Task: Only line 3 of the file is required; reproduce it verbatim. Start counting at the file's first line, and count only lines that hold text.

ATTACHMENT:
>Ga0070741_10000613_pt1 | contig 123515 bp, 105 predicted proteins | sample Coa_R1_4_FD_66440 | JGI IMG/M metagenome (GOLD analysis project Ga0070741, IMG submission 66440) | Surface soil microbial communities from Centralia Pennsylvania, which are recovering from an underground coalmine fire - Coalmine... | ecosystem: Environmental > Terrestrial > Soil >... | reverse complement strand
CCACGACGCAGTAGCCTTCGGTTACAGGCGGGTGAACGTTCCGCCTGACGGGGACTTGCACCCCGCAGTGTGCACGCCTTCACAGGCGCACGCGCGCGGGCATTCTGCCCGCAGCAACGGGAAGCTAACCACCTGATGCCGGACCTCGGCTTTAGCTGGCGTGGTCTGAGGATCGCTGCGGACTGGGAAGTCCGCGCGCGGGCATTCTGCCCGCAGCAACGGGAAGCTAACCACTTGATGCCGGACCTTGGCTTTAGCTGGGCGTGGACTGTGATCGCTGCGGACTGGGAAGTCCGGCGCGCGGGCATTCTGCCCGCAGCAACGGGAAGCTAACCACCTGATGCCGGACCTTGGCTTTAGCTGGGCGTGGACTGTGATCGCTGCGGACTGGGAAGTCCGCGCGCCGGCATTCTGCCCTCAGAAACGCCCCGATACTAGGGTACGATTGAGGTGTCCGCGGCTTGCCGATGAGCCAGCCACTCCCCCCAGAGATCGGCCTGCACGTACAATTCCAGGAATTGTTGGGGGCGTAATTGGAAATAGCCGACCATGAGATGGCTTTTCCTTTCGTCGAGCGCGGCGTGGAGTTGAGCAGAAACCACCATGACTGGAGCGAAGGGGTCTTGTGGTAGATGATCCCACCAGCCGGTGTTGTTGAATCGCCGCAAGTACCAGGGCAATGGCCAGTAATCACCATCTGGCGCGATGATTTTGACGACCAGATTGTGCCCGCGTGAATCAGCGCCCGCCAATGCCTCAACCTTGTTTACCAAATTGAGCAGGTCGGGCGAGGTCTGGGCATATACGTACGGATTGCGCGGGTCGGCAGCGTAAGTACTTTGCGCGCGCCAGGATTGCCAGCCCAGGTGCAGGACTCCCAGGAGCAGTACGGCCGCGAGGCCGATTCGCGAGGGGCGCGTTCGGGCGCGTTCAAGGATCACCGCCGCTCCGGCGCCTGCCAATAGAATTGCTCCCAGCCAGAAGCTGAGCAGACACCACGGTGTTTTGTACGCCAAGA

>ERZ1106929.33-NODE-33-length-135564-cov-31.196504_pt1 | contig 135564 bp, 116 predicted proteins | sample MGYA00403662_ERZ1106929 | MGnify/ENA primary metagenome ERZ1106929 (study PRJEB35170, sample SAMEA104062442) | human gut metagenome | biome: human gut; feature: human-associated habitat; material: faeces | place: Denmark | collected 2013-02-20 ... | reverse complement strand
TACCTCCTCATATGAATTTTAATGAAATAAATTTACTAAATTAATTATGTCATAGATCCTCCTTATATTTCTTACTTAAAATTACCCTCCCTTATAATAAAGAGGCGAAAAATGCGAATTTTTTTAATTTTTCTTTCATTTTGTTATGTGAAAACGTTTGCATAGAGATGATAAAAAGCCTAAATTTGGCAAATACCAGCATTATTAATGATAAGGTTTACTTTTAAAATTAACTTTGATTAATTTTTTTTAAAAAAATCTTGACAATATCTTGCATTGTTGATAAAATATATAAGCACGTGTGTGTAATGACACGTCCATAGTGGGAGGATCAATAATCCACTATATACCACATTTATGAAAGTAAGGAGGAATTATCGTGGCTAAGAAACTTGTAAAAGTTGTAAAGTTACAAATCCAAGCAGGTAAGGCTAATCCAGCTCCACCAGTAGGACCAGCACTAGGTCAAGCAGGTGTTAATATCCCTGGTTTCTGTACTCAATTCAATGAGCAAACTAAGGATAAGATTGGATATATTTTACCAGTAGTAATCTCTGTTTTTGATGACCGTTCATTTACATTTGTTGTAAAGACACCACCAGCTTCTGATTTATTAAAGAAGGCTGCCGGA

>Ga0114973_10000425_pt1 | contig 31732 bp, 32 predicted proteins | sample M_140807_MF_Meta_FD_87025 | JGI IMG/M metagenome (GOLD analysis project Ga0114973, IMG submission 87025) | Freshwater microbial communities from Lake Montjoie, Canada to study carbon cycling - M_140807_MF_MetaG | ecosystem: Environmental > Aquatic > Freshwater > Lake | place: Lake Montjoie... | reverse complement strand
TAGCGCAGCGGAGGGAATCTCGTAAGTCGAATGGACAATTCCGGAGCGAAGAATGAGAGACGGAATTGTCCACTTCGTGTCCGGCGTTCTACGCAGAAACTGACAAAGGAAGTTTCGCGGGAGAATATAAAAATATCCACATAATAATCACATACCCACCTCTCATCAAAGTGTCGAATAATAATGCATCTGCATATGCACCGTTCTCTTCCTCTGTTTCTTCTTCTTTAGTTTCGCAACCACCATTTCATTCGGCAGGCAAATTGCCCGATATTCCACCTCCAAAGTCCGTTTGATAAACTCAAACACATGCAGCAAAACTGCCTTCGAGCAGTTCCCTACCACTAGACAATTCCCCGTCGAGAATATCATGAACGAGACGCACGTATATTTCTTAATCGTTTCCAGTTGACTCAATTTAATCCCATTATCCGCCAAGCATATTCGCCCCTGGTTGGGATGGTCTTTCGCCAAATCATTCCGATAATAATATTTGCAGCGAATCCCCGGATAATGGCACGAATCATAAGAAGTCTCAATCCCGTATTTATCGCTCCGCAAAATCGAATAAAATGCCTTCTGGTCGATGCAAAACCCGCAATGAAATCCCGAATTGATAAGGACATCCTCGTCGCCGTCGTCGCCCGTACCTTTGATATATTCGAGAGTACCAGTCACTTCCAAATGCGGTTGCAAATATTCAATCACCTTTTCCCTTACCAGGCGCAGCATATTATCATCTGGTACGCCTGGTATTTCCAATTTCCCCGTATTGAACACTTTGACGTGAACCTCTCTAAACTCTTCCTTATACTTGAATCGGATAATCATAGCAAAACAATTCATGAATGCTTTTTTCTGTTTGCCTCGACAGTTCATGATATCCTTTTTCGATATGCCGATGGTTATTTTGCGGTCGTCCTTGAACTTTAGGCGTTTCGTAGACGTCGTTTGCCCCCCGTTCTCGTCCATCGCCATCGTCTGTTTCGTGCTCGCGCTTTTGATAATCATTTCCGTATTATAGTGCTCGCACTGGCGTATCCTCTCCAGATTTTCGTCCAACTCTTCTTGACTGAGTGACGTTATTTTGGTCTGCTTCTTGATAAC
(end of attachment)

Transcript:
>ERZ1106929.33-NODE-33-length-135564-cov-31.196504_pt1 | contig 135564 bp, 116 predicted proteins | sample MGYA00403662_ERZ1106929 | MGnify/ENA primary metagenome ERZ1106929 (study PRJEB35170, sample SAMEA104062442) | human gut metagenome | biome: human gut; feature: human-associated habitat; material: faeces | place: Denmark | collected 2013-02-20 ... | reverse complement strand